Customer plaintiffs complained how company displayed pricing on its website
Airbnb users in Quebec have reached a settlement with the company that will see them reap up to $45 each in Airbnb credits.
In this case, Airbnb customers complained about how the company displayed pricing on its website and launched a class action suit in 2017. As part of the settlement reached last week, Airbnb has now agreed to change the way it prices its products online in Canada, so that the price shown when a customer first views a listing is the full price excluding taxes.
The settlement shows the strength of Quebec’s consumer protection laws, says Claude Marseille, a partner at Blake, Cassels & Graydon LLP in Montreal.
“The Quebec Consumer Protection Act is very progressive,” says Marseille, and “Quebec legislature is very aggressive in following up on trends and amending the Act as required.”
Article 224 of the Consumer Protection Act prohibits so-called “drip pricing,” which occurs a lot on commercial websites, he says, and refers to businesses using a lower price that the consumer will see first in order to encourage the consumer to click through and make a booking, only to be surprised by a significantly higher price at the end. That’s because the initial price shown excludes not only taxes, but service charges and other fees.
“That occurred a couple of years ago with airplane ticket prices, and now it’s in the context of Airbnb,” with the plaintiffs claiming service charges of 14 to 17 per cent of the original price were added on as the user continued to click through the pages, says Marseille. Article 224 of Quebec’s Consumer Protection Act dictates that more emphasis must be placed on the total price to be paid in the advertisement than on its components, he says.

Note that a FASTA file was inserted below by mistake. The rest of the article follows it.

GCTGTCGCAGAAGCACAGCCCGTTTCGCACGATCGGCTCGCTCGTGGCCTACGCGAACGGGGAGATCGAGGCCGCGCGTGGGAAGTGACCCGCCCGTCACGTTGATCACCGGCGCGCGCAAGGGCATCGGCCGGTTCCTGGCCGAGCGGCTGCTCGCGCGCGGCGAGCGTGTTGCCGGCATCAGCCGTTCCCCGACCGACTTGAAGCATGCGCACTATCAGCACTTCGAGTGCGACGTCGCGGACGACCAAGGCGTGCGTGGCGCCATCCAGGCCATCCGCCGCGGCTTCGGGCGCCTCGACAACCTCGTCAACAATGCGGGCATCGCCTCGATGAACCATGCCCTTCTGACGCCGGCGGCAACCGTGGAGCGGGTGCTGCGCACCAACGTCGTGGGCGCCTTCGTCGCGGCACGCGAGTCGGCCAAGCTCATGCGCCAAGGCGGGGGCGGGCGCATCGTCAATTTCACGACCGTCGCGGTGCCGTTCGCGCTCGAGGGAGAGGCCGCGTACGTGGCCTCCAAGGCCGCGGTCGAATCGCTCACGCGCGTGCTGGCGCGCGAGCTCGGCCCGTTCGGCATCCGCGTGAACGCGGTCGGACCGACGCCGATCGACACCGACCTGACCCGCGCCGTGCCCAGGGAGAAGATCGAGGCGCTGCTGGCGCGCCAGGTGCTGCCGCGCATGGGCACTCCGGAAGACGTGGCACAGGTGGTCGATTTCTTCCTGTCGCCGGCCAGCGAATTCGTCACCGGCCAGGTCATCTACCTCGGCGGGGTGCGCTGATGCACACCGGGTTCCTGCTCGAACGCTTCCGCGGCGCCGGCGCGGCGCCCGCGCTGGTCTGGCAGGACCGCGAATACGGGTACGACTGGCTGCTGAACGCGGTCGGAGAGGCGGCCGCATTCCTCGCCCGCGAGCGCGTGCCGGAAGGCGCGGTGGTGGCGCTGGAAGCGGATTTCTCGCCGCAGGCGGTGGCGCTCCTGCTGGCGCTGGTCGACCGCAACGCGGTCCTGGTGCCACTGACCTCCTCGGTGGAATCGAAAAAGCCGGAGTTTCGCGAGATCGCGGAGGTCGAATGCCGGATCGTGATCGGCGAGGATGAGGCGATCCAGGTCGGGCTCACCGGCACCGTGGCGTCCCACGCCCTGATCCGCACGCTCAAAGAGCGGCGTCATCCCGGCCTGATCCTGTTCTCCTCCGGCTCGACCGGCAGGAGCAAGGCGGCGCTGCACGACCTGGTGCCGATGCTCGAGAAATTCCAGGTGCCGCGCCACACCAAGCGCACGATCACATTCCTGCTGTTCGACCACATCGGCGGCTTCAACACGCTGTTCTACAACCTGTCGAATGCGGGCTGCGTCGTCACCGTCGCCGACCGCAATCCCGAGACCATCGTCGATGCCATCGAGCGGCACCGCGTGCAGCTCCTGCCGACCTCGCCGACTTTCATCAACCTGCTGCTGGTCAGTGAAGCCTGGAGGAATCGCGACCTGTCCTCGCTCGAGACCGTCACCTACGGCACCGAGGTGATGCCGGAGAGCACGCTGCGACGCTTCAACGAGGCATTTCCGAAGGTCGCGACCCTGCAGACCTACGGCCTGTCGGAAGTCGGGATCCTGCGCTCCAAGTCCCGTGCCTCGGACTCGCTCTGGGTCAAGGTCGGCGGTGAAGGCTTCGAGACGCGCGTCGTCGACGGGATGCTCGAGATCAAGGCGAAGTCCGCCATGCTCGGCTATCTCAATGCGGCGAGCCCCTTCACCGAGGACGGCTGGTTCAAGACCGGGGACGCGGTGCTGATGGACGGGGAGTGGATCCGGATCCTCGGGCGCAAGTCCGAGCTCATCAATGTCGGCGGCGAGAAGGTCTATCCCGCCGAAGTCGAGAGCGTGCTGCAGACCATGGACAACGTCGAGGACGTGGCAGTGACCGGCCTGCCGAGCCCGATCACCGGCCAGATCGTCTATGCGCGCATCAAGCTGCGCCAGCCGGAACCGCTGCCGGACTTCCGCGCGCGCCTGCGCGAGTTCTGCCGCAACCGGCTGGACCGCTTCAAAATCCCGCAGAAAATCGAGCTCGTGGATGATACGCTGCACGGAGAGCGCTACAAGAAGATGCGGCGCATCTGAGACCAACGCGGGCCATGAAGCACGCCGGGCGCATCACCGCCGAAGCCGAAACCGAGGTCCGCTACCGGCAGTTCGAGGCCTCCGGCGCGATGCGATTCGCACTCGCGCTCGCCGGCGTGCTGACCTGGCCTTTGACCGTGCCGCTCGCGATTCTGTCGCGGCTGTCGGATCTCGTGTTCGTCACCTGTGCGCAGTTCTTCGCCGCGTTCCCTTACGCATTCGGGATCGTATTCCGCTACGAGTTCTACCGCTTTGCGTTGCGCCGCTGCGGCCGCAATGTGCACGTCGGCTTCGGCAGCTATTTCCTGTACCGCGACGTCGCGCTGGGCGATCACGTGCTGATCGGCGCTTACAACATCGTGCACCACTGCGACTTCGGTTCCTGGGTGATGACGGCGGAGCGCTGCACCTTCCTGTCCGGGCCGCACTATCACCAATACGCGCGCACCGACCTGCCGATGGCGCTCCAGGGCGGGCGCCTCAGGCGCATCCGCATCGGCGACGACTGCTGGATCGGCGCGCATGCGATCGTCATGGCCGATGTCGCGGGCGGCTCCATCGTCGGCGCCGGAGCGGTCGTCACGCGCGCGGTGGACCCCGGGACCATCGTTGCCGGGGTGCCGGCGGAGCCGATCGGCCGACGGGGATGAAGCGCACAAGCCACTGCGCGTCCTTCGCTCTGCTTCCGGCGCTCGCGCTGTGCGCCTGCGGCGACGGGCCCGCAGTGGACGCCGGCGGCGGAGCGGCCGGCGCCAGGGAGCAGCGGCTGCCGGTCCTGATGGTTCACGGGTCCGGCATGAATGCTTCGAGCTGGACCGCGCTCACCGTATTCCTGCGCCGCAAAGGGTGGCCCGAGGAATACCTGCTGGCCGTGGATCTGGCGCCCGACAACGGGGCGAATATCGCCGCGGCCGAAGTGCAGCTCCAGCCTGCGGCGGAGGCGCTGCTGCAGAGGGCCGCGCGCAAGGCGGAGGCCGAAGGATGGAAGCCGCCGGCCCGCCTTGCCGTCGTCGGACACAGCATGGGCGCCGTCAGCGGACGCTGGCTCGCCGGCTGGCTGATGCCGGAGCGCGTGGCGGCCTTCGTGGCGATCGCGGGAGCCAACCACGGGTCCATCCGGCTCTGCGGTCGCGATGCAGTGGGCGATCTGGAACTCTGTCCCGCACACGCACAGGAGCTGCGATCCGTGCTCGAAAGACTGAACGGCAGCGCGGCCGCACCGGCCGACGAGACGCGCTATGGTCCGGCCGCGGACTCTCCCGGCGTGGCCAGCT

The class action against Airbnb was launched only for Quebec residents because the plaintiff based his case entirely on Article 224, Marseille explains. Although there are deceptive marketing provisions outlined in the Competition Act, s. 55, and civil recourse in s. 36, Quebec legislation has a specific provision respecting “drip pricing,” and so in this class action the decision may have made to have a smaller class of plaintiffs but a stronger case, he says.
“Under the Quebec Consumer Protection Act, you do not have to establish, in order to claim damages, that you relied on the initial price in order to make your decision to book your room. The simple fact that Airbnb breached a statutory provision under the CPA entails a presumption of damages in Quebec. You must take for granted, as a court, that that’s why the consumer made the purchase.” That lowers the burden of proof on the plaintiff substantially, Marseille explains.
Another significant advantage of Quebec’s CPA is that an individual can claim punitive damages if the Act was breached, even if no compensatory damages have been suffered; “it’s an aggressive position.” In the Airbnb case, punitive damages were requested at $100 per member of the class, Marseille says.
Although Airbnb has admitted no wrongdoing in the case, the outcome “achieved the purpose [in class actions] of what the Supreme Court of Canada has called behaviour modification. Aside from damages, which are not high, Airbnb modified its website … so that … you will now get in the advertisement … the full price you will pay, including service charges, excluding tax.”
In Hollick v. Toronto (City), 2001 SCC 68, a judgment written by then Chief Justice Beverley McLachlin, behaviour modification was indicated as a principle goal of class action legislation, he says. The first two goals were judicial efficiency, and access to justice.
A settlement agreement is expected to be approved by Quebec’s Superior Court on December 3.